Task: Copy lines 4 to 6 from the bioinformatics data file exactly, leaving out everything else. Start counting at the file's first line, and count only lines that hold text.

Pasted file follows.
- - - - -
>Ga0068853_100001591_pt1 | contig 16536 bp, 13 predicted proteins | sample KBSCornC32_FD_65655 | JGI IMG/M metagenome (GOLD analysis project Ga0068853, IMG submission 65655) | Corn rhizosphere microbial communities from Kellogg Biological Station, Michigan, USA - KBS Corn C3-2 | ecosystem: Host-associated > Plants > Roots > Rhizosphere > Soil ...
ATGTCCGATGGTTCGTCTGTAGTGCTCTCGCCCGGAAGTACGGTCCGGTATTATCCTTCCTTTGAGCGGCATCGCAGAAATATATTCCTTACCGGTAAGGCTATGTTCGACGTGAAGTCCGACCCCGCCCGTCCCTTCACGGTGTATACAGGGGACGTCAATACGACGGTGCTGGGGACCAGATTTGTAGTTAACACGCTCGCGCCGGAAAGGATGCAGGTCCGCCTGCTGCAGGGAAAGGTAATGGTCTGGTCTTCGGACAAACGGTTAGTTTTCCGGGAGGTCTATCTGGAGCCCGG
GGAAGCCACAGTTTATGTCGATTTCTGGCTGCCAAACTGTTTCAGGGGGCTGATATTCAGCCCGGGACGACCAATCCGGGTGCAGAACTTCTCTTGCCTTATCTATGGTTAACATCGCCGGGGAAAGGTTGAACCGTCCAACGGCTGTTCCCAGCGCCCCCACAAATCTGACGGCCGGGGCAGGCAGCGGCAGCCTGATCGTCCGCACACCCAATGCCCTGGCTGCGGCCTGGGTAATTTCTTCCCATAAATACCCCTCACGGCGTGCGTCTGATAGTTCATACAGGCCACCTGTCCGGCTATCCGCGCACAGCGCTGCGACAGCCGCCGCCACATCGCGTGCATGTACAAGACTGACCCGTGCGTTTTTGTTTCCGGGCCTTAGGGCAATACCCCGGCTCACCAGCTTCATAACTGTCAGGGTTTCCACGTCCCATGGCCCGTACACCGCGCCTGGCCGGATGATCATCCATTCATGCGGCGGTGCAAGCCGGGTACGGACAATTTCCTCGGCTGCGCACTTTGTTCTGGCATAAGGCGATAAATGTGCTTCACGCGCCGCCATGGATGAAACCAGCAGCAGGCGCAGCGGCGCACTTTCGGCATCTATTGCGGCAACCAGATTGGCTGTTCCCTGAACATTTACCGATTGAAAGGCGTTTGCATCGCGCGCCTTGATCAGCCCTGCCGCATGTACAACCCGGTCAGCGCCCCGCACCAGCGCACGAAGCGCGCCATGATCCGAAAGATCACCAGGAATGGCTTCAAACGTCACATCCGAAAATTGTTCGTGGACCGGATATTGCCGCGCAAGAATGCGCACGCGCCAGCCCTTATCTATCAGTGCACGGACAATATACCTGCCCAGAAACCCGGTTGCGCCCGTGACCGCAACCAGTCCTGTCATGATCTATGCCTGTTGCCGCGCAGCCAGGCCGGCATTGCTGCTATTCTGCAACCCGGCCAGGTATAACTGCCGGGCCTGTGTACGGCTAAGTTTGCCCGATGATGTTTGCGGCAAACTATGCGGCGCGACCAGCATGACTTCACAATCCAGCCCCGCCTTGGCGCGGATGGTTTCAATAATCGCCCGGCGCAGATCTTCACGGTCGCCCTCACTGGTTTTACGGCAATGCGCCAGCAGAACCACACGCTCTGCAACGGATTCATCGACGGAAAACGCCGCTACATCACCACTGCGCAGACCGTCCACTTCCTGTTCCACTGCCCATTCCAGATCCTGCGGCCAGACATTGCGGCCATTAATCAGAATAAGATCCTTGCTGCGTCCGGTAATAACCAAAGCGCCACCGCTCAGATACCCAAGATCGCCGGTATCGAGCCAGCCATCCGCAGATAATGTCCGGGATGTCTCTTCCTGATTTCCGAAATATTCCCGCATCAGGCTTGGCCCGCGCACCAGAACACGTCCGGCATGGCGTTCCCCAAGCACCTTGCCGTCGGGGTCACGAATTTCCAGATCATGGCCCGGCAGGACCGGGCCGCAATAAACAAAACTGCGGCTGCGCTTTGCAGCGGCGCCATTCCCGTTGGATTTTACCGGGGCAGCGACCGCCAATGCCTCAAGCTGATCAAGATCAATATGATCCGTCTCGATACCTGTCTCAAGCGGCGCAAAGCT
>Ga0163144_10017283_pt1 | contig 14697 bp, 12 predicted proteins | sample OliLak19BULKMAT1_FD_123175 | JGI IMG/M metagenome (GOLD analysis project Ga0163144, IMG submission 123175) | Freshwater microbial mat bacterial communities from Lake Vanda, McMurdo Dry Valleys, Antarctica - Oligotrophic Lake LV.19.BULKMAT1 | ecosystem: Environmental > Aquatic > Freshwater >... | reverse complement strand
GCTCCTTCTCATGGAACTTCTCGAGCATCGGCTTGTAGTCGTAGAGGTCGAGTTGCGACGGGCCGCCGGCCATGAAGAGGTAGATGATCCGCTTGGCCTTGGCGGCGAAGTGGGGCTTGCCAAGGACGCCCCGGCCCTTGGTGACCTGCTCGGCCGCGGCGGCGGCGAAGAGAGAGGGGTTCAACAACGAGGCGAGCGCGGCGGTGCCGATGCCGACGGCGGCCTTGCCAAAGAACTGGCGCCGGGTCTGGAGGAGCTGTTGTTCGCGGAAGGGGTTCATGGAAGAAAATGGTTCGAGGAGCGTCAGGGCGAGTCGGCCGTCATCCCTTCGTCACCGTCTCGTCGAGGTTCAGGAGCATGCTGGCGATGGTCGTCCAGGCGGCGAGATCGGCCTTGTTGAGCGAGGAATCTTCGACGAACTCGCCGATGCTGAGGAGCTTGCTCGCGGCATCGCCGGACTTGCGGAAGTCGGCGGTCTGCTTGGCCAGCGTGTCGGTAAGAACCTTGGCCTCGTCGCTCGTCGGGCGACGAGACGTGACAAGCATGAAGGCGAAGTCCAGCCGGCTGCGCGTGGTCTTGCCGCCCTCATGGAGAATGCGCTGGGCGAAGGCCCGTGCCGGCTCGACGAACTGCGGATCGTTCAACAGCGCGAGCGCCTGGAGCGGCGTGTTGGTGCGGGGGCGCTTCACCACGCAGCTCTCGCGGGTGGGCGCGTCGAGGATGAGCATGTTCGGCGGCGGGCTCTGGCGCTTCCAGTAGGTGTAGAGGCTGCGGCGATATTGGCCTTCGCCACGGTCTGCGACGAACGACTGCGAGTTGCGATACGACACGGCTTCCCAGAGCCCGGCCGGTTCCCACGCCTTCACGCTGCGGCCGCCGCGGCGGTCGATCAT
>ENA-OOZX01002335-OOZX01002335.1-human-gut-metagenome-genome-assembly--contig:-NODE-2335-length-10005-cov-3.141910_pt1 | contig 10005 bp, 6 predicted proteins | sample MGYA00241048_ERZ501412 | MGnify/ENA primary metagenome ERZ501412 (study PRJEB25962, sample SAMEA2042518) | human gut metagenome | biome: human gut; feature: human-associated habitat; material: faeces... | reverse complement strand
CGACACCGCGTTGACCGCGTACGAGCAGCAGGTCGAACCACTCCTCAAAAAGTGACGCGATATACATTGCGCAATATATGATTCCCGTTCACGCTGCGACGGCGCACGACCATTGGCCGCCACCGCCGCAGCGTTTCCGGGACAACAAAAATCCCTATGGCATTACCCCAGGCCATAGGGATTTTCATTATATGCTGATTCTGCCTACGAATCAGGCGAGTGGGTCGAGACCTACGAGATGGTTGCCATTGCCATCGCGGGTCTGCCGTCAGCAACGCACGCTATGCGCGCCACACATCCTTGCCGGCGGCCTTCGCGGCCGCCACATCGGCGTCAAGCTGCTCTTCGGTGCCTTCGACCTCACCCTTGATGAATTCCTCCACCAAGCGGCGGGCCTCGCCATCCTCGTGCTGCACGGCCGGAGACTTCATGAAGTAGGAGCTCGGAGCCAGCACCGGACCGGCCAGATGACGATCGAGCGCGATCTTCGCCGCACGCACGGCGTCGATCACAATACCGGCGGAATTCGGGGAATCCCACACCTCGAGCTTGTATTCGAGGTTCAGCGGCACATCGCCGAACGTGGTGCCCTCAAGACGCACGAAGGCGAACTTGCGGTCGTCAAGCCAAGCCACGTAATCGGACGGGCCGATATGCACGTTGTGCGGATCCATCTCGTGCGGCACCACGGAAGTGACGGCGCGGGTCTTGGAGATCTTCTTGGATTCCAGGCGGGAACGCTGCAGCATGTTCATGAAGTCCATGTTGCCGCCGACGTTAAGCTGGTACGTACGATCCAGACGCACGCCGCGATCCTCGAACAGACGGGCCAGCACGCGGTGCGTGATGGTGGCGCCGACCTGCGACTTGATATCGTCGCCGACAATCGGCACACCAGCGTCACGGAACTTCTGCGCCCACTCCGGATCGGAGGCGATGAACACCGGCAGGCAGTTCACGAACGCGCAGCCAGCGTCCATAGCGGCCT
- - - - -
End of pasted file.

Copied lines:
>Ga0163144_10017283_pt1 | contig 14697 bp, 12 predicted proteins | sample OliLak19BULKMAT1_FD_123175 | JGI IMG/M metagenome (GOLD analysis project Ga0163144, IMG submission 123175) | Freshwater microbial mat bacterial communities from Lake Vanda, McMurdo Dry Valleys, Antarctica - Oligotrophic Lake LV.19.BULKMAT1 | ecosystem: Environmental > Aquatic > Freshwater >... | reverse complement strand
GCTCCTTCTCATGGAACTTCTCGAGCATCGGCTTGTAGTCGTAGAGGTCGAGTTGCGACGGGCCGCCGGCCATGAAGAGGTAGATGATCCGCTTGGCCTTGGCGGCGAAGTGGGGCTTGCCAAGGACGCCCCGGCCCTTGGTGACCTGCTCGGCCGCGGCGGCGGCGAAGAGAGAGGGGTTCAACAACGAGGCGAGCGCGGCGGTGCCGATGCCGACGGCGGCCTTGCCAAAGAACTGGCGCCGGGTCTGGAGGAGCTGTTGTTCGCGGAAGGGGTTCATGGAAGAAAATGGTTCGAGGAGCGTCAGGGCGAGTCGGCCGTCATCCCTTCGTCACCGTCTCGTCGAGGTTCAGGAGCATGCTGGCGATGGTCGTCCAGGCGGCGAGATCGGCCTTGTTGAGCGAGGAATCTTCGACGAACTCGCCGATGCTGAGGAGCTTGCTCGCGGCATCGCCGGACTTGCGGAAGTCGGCGGTCTGCTTGGCCAGCGTGTCGGTAAGAACCTTGGCCTCGTCGCTCGTCGGGCGACGAGACGTGACAAGCATGAAGGCGAAGTCCAGCCGGCTGCGCGTGGTCTTGCCGCCCTCATGGAGAATGCGCTGGGCGAAGGCCCGTGCCGGCTCGACGAACTGCGGATCGTTCAACAGCGCGAGCGCCTGGAGCGGCGTGTTGGTGCGGGGGCGCTTCACCACGCAGCTCTCGCGGGTGGGCGCGTCGAGGATGAGCATGTTCGGCGGCGGGCTCTGGCGCTTCCAGTAGGTGTAGAGGCTGCGGCGATATTGGCCTTCGCCACGGTCTGCGACGAACGACTGCGAGTTGCGATACGACACGGCTTCCCAGAGCCCGGCCGGTTCCCACGCCTTCACGCTGCGGCCGCCGCGGCGGTCGATCAT
>ENA-OOZX01002335-OOZX01002335.1-human-gut-metagenome-genome-assembly--contig:-NODE-2335-length-10005-cov-3.141910_pt1 | contig 10005 bp, 6 predicted proteins | sample MGYA00241048_ERZ501412 | MGnify/ENA primary metagenome ERZ501412 (study PRJEB25962, sample SAMEA2042518) | human gut metagenome | biome: human gut; feature: human-associated habitat; material: faeces... | reverse complement strand